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Controlled Burn| April 2011


Controlled Burn

By Lorie Woodward Cantu

Environmental Effects of Prescribed Burning

Editor's note: This is the second installment in a 6-part series on prescribed burning, which is also referred to as controlled burning. Although fire is an important tool in a range manager's toolbox, its role is sometimes misunderstood by the general public, who see only its potential for destruction.

In dry times, particularly when burn bans are in effect, county leaders find themselves in the difficult position of balancing the conservation needs of ranching constituents with public safety.

To help facilitate informed discussions and sound decision-making, this series will provide an introduction to the topic and then explore: the effect of prescribed burning on the environment, equipment of a prescribed burn, public relations of a prescribed burn, managing smoke during a prescribed burn, and safety practices of a prescribed burn.

Historically, grassland habitat was maintained by large, nomadic herds of grazing animals and fire. Periodic fires prevented woody plants from spreading beyond the riparian areas and rocky canyons where they occurred in abundance. The flames consumed the lifeless plant litter that, over time, affected the plant community's vigor and impeded the movements of ground nesting birds such as quail, interfering with their ability to avoid predators and raise their young.

In their wake, fires left black footprints that soon turned brilliant green as plants responded with a renewed vitality. The flames released important nutrients that had been bound up in the dead plant material, renewing the soil. The fresh, lush growth, with its enhanced nutrition and improved palatability, attracted an array of insects, birds and other wildlife, as well as increasing the diversity of plants on the range.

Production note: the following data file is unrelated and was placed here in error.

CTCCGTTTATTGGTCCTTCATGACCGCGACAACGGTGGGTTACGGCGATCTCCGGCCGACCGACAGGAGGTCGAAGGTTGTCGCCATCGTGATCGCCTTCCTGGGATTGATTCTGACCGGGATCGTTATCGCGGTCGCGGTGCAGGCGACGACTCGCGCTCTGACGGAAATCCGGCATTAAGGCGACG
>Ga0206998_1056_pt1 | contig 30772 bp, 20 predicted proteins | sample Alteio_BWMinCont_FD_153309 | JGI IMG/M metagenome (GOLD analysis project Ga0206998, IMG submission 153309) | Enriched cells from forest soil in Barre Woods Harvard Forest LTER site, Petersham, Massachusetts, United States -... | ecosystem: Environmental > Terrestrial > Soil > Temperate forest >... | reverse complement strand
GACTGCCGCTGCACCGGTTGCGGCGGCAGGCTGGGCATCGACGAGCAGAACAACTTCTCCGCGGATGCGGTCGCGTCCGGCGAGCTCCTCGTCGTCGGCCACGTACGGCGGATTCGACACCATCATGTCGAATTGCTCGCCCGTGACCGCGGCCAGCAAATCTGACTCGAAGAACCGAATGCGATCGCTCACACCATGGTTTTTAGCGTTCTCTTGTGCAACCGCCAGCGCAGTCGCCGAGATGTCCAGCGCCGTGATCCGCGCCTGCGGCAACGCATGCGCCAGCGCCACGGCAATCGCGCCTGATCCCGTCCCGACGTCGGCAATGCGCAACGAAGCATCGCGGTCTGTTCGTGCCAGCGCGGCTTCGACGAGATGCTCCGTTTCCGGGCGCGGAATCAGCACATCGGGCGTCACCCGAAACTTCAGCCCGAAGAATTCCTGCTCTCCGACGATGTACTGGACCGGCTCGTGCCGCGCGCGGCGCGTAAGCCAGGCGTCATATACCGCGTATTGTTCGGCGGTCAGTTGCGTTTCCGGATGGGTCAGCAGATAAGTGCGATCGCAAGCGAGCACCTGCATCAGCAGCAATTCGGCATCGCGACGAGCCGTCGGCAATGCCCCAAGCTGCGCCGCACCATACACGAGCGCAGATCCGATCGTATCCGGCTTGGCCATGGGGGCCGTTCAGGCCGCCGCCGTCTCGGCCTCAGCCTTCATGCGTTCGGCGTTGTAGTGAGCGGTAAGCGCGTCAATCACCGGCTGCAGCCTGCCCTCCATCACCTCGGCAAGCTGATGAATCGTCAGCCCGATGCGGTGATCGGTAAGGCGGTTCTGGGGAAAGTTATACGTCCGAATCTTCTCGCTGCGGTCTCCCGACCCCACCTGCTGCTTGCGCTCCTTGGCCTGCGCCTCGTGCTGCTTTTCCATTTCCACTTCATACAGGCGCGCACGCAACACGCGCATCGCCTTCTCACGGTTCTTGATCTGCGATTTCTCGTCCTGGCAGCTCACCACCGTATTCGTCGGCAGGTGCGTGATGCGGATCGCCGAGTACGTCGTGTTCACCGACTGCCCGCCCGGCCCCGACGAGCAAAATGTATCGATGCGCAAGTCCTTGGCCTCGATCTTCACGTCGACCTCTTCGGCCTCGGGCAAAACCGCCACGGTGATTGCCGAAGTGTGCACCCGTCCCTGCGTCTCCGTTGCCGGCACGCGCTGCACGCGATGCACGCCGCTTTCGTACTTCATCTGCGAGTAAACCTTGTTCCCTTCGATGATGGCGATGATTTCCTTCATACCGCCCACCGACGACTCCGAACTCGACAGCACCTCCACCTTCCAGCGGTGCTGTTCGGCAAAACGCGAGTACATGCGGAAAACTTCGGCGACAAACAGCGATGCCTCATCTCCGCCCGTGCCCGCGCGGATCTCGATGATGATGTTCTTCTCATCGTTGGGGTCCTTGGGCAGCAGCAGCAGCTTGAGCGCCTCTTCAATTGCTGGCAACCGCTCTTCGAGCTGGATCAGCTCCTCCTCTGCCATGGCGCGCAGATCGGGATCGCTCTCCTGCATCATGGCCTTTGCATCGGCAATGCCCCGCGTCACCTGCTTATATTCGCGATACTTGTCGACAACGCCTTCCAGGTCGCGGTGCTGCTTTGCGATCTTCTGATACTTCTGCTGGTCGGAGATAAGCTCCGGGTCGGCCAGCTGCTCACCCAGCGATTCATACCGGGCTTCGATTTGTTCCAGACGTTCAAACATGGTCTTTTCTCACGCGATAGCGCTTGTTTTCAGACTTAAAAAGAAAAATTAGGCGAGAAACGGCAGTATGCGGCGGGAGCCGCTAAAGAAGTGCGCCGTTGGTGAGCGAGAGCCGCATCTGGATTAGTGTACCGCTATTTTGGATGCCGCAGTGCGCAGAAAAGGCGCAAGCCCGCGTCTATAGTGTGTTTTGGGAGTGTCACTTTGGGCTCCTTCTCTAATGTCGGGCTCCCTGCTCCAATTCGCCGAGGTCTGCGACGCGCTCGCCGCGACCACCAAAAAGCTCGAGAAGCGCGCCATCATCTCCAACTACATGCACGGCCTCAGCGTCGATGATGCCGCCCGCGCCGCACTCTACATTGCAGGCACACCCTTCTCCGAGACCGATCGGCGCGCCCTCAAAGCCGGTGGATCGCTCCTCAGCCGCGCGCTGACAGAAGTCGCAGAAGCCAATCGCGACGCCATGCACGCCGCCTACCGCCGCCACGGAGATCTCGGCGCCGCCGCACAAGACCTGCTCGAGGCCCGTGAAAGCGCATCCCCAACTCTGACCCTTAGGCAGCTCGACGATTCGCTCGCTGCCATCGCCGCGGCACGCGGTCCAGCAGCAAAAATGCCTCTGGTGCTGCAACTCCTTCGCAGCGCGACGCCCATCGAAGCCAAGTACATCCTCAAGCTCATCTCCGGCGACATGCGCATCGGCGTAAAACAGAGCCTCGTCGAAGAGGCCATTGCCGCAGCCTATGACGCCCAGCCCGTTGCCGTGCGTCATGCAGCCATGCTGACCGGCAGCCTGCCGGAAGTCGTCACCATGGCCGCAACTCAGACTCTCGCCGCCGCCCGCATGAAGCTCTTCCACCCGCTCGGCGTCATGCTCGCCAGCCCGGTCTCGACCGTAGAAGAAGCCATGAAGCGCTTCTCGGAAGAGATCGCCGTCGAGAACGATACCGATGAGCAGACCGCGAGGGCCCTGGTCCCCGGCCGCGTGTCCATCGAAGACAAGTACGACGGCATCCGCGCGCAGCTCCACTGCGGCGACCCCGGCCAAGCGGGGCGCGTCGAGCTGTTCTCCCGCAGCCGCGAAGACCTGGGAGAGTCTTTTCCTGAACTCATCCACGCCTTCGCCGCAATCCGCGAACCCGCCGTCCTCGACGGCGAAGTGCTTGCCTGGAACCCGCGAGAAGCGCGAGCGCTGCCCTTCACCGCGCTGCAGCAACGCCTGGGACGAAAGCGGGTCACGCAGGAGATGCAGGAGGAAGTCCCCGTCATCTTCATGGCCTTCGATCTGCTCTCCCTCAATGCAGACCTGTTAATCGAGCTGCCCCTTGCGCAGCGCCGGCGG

"Prescribed fire, when it is carefully and judiciously applied, can have the same positive benefits on grasslands today," Dr. Sandra Rideout-Hanzak, assistant professor of Fire and Restoration Ecology at Texas A&M University-Kingsville, says. "The plants and animals evolved with fire, and they depend on it to maintain the habitat that they require. While many people view fire only as a source of devastation, it can also provide renewal."

Fire + weather = results
Unlike wildfires, prescribed burns are carefully planned to help land managers reach their objectives. One of the first decisions landowners must consider is the time of year they'll burn, because soil moisture, temperature and overall weather affect the outcome.

"You never just have fire effects, you have weather plus fire effects," Rideout-Hanzak says. If a land manager burns and has a wet year, the results are different than if the land manager burns and the weather turns dry, she says.